“They’re birds called penguins. They used to inhabit the South Pole of Old Earth before it boiled.”

 “Are those two the only ones we rescued?”

 “No, my child, there were real living penguins…”

 “Without deflector shields, you mean?”

<><><>

 Friday Fictioneers: 100 word stories
Photo Prompt: image copyright © Claire Sheldon

Friday Fictioneers — An Assault on Vanity

PHOTO PROMPT © Liz Young

When I saw the photo prompt © Liz Young for this week on Friday Fictioneers, it immediately brought to mind the story that was my first blog post back in December 2011.  The original story was 150 words in length but I’ve pruned it down to 100 words without difficulty and with added punch.

As a footnote to original, I wrote the following…

Author’s note: In my experience the more fantastic the claims for a beauty product, the more expensive and full of dangerous chemicals it is. I believe in organic beauty products, used from head to foot, and a balanced diet of freshly prepared meals.  Combine this with a positive attitude, creativity, and trying to see the funny side of things whenever possible.  Who cares about a few laughter lines and characterful wrinkles?  I don’t fancy looking like a faceless mannequin doll. Do you?

Genre: Science fiction horror

ASSAULT ON VANITY

Cries of terror rocked the city and catapulted Tania into wakefulness.  She fought to focus on her clock, but to no avail. The digits blurred grey and her eyes had the deep ache of a hangover, but she’d not touched a drop of alcohol for days.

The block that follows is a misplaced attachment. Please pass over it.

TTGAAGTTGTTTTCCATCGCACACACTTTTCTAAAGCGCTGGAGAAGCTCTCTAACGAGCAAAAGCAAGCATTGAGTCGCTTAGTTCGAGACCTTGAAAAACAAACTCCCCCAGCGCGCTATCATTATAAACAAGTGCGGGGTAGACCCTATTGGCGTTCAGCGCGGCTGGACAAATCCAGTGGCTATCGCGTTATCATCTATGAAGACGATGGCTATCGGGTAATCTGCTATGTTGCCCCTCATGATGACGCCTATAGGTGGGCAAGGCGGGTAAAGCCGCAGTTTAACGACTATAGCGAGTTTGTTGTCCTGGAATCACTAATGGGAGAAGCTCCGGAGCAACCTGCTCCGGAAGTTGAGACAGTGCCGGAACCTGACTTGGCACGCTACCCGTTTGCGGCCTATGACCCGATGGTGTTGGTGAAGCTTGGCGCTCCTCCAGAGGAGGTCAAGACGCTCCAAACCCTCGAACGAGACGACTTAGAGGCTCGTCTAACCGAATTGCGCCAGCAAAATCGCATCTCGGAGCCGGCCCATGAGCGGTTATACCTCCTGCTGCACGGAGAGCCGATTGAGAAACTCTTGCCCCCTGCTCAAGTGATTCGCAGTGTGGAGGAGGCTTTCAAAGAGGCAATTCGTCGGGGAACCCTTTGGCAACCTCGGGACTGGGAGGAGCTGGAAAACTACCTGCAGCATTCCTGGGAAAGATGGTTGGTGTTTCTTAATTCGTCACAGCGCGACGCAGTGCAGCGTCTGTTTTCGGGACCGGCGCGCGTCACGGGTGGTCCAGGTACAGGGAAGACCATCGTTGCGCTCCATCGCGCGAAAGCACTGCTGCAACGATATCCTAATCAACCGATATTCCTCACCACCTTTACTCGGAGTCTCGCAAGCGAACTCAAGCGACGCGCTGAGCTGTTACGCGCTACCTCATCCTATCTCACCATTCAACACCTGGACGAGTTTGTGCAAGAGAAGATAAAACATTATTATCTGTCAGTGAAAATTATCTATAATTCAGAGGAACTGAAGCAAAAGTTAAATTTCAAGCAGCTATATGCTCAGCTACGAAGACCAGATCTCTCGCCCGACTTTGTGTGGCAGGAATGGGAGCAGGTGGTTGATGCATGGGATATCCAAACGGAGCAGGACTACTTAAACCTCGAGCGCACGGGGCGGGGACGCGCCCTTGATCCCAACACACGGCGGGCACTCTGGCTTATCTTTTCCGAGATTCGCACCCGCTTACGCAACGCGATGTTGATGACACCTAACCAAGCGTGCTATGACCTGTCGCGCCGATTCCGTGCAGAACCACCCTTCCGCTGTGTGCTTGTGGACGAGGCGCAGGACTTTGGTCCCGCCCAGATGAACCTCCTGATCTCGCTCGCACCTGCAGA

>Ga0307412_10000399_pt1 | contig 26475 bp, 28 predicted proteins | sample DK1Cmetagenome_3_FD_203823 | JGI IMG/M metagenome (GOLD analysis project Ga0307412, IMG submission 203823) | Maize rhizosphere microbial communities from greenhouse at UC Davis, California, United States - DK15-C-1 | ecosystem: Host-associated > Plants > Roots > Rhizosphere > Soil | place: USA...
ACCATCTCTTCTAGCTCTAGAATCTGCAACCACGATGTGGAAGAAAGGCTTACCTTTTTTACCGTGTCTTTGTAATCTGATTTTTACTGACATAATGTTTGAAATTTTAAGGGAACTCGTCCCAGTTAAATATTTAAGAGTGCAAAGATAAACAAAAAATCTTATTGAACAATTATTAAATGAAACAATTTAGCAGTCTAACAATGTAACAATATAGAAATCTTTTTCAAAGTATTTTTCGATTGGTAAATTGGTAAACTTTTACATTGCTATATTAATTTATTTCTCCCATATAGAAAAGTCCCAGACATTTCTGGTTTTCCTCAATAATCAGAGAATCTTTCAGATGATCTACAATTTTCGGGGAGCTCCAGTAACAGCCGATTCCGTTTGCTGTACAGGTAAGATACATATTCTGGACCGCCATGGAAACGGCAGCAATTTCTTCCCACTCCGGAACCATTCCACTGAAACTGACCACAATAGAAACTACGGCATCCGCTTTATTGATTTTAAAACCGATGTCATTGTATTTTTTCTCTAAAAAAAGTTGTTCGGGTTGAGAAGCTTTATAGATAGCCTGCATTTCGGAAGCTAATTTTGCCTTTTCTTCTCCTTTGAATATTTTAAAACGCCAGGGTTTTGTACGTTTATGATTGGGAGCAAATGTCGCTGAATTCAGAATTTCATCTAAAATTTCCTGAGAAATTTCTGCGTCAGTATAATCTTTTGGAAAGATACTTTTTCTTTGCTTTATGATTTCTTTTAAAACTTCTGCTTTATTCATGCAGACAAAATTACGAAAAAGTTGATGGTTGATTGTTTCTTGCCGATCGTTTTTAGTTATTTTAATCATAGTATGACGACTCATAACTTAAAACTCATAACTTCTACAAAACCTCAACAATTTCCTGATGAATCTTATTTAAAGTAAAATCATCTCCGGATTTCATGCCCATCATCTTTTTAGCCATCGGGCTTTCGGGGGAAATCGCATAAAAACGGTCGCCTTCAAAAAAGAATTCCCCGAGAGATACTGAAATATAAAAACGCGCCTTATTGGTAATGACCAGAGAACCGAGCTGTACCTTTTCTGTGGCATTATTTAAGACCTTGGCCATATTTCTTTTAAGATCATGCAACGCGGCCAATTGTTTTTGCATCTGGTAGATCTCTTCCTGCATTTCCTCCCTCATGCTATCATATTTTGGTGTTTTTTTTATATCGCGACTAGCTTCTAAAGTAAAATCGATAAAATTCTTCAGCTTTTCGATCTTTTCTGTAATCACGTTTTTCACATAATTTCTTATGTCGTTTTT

In the bathroom, she splashed water at her face but couldn’t feel it contact her skin. Then she looked in the mirror. Apart from her eyes and the skin covering their sockets, her face had metamorphosed into a featureless blank; the work of Dr Hamid’s new wonder cream that claimed to banish wrinkles overnight.

Friday Fictioneers — You, Before and After

PHOTO PROMPT © Rochelle Wisoff-Fields

At first light, we hear a howling yowling dogcat hullabaloo coming from the horses’ paddock. Through my binoculars (cowardly husband me), I watch you stride through the snow in wellies, into silence deep as a subterranean cavern.

The horses stand freeze-framed and mid-chomp at their trough. There’s a trail of green on the snow’s surface, accompanied by the footprints of a three-legged creature. You follow the trail into the bushes.

Inside, over a cup of tea, you say nothing. There’s a mute look to your eyes, too. Later, I find a discarded plaster in the bathroom, soaked in green blood.

<><><>

Friday Fictioneers: 100 word stories
Photo prompt: image © Rochelle Wisoff-Fields

Friday Fictioneers — Intergalactic Souvenirs

PHOTO PROMPT © Claire Fuller

Aliens visited Earth once, during the Holocene Epoch of the Quaternary Period. Along with the official samples collected for scientific analysis, one of them smuggled some souvenirs back home as toys for its 5-year-old squirmling.

All quite harmless, it thought, until a beetle crawled out of a piece of deadwood and infected the squirmling with a deadly virus that wiped out every living creature on the planet.

In a couple of centuries from now, human astronauts will visit the star Wolf 1061 and discover exoplanet 1061c is dead. Then they will excavate and find a 2016 copper-plated coin from Earth.

<><><>

Friday Fictioneers: 100 word stories
Photo prompt: image © Claire Fuller